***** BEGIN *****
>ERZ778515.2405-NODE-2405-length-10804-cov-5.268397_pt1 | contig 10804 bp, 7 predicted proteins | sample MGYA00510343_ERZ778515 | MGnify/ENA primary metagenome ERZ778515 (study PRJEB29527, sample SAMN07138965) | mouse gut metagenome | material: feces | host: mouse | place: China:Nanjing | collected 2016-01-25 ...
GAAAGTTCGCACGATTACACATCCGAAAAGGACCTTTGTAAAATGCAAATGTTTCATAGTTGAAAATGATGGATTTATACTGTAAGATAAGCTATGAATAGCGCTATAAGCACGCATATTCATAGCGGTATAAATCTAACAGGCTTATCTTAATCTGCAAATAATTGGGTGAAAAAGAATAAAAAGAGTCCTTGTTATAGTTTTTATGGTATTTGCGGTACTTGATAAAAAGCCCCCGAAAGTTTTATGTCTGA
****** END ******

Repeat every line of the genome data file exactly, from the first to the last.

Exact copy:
>ERZ778515.2405-NODE-2405-length-10804-cov-5.268397_pt1 | contig 10804 bp, 7 predicted proteins | sample MGYA00510343_ERZ778515 | MGnify/ENA primary metagenome ERZ778515 (study PRJEB29527, sample SAMN07138965) | mouse gut metagenome | material: feces | host: mouse | place: China:Nanjing | collected 2016-01-25 ...
GAAAGTTCGCACGATTACACATCCGAAAAGGACCTTTGTAAAATGCAAATGTTTCATAGTTGAAAATGATGGATTTATACTGTAAGATAAGCTATGAATAGCGCTATAAGCACGCATATTCATAGCGGTATAAATCTAACAGGCTTATCTTAATCTGCAAATAATTGGGTGAAAAAGAATAAAAAGAGTCCTTGTTATAGTTTTTATGGTATTTGCGGTACTTGATAAAAAGCCCCCGAAAGTTTTATGTCTGA